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Study: Arts lead to engagement

Sarah Ramsey

A new study suggests there is a connection between the arts and civic engagement.

ArtsWave and Agenda 360 partnered for “Snapshot 2012:  Arts Engagement in Greater Cincinnati.”  It was a survey of the general population in the Greater Cincinnati area that for the first time provides baseline data on arts engagement in the region.

It found people who are actively engaged in the arts are more active in civic life and the arts contribute to stronger social bonds, a higher quality of life, and a broader global worldview.

“Every community wants residents who volunteer, vote, and are invested in the health of their neighbors and neighborhoods” ArtsWave President and CEO Mary McCullough-Hudson said in a press release. “This survey clearly suggests that people in the Cincinnati region who are actively engaged with our arts and cultural opportunities are more invested in civic life.”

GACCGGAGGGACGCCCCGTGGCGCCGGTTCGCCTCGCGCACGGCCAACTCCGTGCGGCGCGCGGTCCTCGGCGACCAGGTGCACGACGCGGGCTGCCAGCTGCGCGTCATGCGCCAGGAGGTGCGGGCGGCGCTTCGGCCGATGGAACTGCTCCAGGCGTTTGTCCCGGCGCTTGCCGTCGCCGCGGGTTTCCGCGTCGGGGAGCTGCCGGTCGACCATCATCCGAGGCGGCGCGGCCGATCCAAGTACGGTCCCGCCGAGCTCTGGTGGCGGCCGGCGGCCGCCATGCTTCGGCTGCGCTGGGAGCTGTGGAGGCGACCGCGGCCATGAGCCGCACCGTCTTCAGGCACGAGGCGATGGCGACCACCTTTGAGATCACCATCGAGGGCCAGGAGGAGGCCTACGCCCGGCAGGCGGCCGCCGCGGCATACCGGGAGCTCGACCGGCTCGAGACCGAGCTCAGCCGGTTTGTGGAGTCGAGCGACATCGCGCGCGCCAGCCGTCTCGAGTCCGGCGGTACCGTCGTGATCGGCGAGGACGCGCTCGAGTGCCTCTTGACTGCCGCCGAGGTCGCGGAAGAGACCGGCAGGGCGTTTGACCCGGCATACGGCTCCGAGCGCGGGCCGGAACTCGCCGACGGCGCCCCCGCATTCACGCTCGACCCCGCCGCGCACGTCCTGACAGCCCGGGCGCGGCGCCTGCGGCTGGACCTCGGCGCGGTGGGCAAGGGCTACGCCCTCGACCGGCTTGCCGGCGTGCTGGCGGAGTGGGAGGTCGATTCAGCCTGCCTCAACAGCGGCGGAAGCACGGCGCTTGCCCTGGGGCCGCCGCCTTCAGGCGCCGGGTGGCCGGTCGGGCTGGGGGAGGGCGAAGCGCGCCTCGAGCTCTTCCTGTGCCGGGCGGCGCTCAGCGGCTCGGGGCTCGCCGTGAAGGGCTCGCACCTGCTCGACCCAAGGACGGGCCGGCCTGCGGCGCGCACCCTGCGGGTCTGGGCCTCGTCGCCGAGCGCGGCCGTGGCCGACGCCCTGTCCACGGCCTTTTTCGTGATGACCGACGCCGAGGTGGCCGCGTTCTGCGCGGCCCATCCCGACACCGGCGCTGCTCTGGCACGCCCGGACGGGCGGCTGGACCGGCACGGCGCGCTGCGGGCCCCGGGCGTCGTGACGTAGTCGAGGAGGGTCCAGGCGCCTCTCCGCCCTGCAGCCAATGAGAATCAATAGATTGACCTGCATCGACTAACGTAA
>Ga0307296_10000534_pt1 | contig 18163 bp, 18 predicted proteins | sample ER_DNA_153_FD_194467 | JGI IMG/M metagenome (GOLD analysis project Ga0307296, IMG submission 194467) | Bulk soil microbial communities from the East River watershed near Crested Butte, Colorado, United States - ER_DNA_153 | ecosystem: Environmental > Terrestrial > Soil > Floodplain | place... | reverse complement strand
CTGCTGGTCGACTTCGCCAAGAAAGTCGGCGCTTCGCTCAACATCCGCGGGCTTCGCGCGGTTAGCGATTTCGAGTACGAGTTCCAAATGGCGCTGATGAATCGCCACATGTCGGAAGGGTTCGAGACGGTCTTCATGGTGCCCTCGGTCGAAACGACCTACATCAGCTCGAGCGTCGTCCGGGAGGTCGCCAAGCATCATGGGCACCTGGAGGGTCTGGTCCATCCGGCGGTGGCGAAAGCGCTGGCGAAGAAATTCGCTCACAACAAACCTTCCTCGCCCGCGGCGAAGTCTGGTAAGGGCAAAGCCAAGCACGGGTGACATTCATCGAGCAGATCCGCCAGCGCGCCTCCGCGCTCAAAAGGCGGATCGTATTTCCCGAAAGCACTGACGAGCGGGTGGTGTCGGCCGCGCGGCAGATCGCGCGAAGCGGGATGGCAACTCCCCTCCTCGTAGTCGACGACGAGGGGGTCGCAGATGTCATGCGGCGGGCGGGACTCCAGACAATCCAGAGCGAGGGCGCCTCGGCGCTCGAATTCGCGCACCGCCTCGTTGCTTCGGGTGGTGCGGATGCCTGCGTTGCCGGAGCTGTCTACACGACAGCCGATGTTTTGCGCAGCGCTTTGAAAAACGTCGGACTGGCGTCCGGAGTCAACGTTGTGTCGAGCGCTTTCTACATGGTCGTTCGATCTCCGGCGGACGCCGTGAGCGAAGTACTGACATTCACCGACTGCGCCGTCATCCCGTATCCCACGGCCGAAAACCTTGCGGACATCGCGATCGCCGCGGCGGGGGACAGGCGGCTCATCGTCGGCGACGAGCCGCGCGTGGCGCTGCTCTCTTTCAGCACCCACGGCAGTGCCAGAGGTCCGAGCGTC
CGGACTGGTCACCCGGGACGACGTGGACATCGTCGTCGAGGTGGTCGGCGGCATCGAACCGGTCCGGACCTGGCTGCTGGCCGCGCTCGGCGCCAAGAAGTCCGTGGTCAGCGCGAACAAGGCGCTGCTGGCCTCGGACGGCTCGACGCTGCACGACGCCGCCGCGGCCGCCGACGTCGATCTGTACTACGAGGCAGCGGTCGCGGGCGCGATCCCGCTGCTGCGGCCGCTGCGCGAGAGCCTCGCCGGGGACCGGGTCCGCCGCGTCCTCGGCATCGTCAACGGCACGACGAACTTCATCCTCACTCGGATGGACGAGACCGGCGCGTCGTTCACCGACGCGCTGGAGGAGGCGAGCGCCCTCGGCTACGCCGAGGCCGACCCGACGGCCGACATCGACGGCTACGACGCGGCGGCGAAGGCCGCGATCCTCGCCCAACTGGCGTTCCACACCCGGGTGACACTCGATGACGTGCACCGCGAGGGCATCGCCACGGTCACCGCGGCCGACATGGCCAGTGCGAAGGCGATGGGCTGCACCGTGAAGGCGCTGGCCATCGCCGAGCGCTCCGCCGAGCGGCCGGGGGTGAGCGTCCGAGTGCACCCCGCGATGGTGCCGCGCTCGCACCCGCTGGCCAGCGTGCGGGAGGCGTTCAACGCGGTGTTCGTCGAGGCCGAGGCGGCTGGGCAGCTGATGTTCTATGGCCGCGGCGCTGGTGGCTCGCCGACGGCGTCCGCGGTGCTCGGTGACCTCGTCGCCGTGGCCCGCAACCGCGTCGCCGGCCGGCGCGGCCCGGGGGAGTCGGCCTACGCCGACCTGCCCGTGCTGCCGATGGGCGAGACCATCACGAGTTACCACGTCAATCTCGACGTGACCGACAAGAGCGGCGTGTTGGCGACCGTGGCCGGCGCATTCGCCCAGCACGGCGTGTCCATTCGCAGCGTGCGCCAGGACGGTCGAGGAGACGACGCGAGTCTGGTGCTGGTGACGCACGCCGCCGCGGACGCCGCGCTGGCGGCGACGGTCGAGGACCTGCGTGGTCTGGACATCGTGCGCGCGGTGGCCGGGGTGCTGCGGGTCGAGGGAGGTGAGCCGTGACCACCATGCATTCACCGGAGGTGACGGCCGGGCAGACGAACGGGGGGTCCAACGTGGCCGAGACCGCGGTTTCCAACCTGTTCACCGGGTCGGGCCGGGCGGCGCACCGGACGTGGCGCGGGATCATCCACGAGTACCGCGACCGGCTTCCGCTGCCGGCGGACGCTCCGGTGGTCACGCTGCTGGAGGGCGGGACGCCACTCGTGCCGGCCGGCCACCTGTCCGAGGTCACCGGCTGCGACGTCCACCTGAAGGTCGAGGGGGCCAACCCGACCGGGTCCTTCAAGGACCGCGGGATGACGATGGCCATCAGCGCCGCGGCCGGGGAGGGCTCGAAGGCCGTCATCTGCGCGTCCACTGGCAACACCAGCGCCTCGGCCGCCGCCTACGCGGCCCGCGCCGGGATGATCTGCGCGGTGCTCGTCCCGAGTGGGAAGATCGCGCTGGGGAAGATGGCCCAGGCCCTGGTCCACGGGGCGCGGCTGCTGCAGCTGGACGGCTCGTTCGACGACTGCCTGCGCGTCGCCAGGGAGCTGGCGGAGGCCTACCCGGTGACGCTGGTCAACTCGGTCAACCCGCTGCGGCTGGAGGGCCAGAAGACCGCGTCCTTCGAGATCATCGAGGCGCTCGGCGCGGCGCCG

Some initial findings include:

  • Arts Engagement and Civic Engagement Rise Together
  • Arts Contribute to Quality of Place
  • Arts Bring People Together
  • People Active in the Arts have a more Global Worldview

The survey is designed to help ArtsWave and its arts partners understand how the general public is currently engaged in the arts and where opportunities can be found to increase that engagement and reach new audiences.
“We are creating a learning community through which our arts partners and others can reduce barriers to participation, inform cultural policy, reinforce the arts as a recognized and valued component of our region’s quality of life, and increase engagement to drive these desirable community-wide outcomes,” McCullough-Hudson said.  “By providing this market data to local arts organizations, as well as other support and tools, we hope to inspire and fuel adaptive change and innovation that benefits all.”

The data was collected in the fall 2012 through random telephone interviews with 1,521 adults in the 15-county Southwestern Ohio, Northern Kentucky and Southeastern Indiana metro area. 

The survey explored respondents’ level of involvement in 49 different arts and cultural activities, including both attendance-based activities and personal practice activities, across the disciplines of music, dance, theatre, reading and writing, visual arts, crafts, film/media and history, science and nature.